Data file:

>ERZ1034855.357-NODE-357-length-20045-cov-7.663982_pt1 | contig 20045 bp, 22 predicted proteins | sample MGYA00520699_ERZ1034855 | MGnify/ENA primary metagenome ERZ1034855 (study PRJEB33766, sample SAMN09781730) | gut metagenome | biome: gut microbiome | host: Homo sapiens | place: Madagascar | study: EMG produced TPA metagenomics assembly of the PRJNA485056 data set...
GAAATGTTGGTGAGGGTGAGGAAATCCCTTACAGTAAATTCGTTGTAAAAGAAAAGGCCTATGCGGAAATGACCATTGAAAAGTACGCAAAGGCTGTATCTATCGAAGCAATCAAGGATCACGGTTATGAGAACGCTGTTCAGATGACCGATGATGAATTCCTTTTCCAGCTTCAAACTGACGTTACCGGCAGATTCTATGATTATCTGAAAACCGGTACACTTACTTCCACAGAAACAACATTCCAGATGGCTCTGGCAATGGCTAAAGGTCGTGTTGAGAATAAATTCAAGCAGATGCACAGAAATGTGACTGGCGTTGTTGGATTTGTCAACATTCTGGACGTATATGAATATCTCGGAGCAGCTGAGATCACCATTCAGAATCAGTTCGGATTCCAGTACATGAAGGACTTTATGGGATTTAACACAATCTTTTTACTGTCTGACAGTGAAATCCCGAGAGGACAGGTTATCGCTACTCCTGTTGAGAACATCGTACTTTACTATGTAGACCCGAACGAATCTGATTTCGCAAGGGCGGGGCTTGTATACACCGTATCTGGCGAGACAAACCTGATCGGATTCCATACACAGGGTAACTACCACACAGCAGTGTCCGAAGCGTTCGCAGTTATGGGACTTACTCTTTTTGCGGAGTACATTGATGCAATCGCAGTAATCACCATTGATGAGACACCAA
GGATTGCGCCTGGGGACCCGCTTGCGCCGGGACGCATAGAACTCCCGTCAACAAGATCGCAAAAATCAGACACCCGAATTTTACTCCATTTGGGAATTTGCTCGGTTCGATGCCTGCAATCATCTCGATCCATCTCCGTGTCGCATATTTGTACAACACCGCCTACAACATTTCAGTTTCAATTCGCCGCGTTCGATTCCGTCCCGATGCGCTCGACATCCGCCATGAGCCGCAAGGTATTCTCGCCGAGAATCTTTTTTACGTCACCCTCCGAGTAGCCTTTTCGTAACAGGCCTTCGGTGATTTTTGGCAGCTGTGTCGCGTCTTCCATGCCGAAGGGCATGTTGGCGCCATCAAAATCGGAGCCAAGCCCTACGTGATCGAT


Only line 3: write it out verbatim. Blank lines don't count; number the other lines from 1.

GGATTGCGCCTGGGGACCCGCTTGCGCCGGGACGCATAGAACTCCCGTCAACAAGATCGCAAAAATCAGACACCCGAATTTTACTCCATTTGGGAATTTGCTCGGTTCGATGCCTGCAATCATCTCGATCCATCTCCGTGTCGCATATTTGTACAACACCGCCTACAACATTTCAGTTTCAATTCGCCGCGTTCGATTCCGTCCCGATGCGCTCGACATCCGCCATGAGCCGCAAGGTATTCTCGCCGAGAATCTTTTTTACGTCACCCTCCGAGTAGCCTTTTCGTAACAGGCCTTCGGTGATTTTTGGCAGCTGTGTCGCGTCTTCCATGCCGAAGGGCATGTTGGCGCCATCAAAATCGGAGCCAAGCCCTACGTGATCGAT